After a record breaking year for M&A in 2015, Reuters
figures have shown that merger activity over the first three
quarters of 2016 has slowed significantly.
This year has been characterised by political and (linked)
economic uncertainty, with key events such as the presidential
election campaign in the US and volatility across markets created
by the UK's decision to leave the EU – and M&A
activity has been impacted because of it.
It is dangerous to speculate how markets will respond to the US
presidential election result and much may depend on whether the new
president can command the support of Congress. Interestingly,
records show that markets perform less well under a Republican
president; since Truman came to power towards the end of WWII the
Dow Jones Industrial Average (DJIA) has posted greater returns
under the Democrats – just a fact UK firms should keep in
mind. It is possible that rules limiting tax inversions have
dampened US M&A activity, as well as the anti-trust and EU
state aid action. But, in the US it would appear that, whilst
M&A activity has slowed, foreign investors are less spooked by
the election drama than domestic players.
In Europe, M&A deal value in H1 2016 was down 19.3 per cent
on H1 2015, there were only 3,110 deals, with an aggregate value of
$342.8bn: setting us back to 2013 levels. And unsurprisingly, UK
activity slowed significantly as well. In the lead up to the
referendum on EU membership, many firms postponed deals, cautious
of the impact the vote would have on the value of the currency and
exchange rates. Foreign investors held back, with Q1 2016 inbound
deals crashing 60.1 per cent from Q1 2015, as investors waited to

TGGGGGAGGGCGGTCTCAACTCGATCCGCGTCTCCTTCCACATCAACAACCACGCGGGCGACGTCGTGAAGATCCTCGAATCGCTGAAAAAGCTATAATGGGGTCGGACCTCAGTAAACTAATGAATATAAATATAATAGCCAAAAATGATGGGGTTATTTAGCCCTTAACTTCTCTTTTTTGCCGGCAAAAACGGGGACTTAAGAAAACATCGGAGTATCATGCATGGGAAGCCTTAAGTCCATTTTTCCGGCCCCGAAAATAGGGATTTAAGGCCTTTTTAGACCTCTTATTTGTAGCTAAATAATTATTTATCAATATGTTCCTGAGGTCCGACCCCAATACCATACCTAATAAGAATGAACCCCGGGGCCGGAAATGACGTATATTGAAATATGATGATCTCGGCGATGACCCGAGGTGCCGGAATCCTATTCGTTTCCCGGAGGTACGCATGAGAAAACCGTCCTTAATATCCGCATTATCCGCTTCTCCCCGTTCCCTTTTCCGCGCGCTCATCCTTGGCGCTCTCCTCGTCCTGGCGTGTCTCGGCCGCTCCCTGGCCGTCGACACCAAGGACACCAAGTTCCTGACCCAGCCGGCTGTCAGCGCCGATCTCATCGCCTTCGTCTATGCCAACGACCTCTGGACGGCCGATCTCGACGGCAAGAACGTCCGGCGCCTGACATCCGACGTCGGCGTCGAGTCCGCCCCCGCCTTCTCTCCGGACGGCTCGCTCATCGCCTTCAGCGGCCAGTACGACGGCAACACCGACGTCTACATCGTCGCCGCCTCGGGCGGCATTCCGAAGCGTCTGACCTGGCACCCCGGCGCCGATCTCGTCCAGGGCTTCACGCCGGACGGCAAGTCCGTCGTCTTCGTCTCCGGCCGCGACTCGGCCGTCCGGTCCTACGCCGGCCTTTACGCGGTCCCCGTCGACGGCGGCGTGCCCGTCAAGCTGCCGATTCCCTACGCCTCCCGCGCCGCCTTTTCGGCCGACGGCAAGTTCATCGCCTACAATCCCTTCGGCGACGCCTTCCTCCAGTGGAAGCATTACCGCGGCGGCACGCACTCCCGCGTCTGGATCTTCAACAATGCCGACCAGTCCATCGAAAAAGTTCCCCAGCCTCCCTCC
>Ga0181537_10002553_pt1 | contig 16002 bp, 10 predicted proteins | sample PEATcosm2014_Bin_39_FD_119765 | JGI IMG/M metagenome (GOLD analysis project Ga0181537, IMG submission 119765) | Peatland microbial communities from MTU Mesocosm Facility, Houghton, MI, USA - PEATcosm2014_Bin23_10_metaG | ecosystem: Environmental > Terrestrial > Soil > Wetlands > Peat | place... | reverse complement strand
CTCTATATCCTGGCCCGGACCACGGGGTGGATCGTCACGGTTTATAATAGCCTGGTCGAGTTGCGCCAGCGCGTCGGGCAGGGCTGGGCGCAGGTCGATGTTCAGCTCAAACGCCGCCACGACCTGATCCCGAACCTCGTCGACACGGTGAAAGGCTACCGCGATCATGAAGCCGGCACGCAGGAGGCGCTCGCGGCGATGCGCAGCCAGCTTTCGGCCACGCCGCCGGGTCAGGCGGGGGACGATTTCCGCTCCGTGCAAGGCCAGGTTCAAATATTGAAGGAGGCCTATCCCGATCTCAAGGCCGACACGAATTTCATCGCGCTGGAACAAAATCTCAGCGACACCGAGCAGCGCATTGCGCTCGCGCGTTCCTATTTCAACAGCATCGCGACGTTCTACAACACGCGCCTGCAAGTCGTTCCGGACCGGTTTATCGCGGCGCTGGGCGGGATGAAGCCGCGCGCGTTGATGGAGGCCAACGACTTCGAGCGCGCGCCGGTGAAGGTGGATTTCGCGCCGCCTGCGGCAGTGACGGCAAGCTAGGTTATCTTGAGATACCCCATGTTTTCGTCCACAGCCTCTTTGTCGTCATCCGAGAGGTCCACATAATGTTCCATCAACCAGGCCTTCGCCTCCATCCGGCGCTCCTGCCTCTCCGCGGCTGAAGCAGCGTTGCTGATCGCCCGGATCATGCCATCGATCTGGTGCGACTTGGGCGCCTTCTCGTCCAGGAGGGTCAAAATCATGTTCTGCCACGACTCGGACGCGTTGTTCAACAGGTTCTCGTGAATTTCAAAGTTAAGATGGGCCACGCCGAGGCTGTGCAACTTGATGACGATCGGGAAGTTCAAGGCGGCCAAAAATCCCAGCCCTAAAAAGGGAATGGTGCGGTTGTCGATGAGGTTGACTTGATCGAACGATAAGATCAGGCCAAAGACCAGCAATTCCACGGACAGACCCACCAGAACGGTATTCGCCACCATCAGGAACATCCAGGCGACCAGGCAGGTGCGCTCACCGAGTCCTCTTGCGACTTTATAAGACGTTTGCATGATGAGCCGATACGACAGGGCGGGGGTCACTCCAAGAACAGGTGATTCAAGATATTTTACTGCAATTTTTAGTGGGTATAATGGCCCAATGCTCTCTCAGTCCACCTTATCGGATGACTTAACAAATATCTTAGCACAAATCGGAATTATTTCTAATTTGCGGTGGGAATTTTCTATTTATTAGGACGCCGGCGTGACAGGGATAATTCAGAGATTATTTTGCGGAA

see what kind of market they would be buying into. Those who have
done so and then acted quickly, such as Softbank, have benefitted from a major
exchange saving, acquiring sterling denominated assets which
deliver non-sterling revenue streams.
Despite the sluggish first half, deals began to pick up after
the referendum. In H1 2016 only 20 firm offers were announced
against nine in the two months after the referendum vote. The
aggregate deal value of those deals exceeded deal value in H1 2016
and in Q3 M&A volume reached $62.1bn, the highest Q3 result
since 2008, principally on the back of SoftBank's $31.6bn bid for ARM Holdings in
Some will inevitably claim the upswing in activity to be a
demonstration of Britain's resilience in the wake of the
referendum result. However, a closer inspection of the bidders'
motivations suggests that the spike in deals might be attributed to
a number of factors: (1) bidders adopting a "wait and
see" approach to the referendum result; (2) foreign investors
swooping opportunistically to benefit from the devaluation of
sterling; and (3) a need to act swiftly before the UK enters a
period of major uncertainty.
Unlike many other EU member states, the UK has long maintained
deep and active capital markets. The emerging trend for buyers to
subject to post-offer undertakings demonstrates confidence in UK
M&A markets, at least from foreign investors, who can
capitalise on the weaker pound. This is evidenced by the stock
market, with the FTSE 100 recoding all-time-high share prices as
the pound continues to slide. In the US, whilst trends are less
bullish than in 2015, the decline in M&A value is offset by the
steady number, displaying the trend for a greater spread of smaller
deals as investors behave cautiously in an uncertain geopolitical
Originally published in Real Business on 19 October
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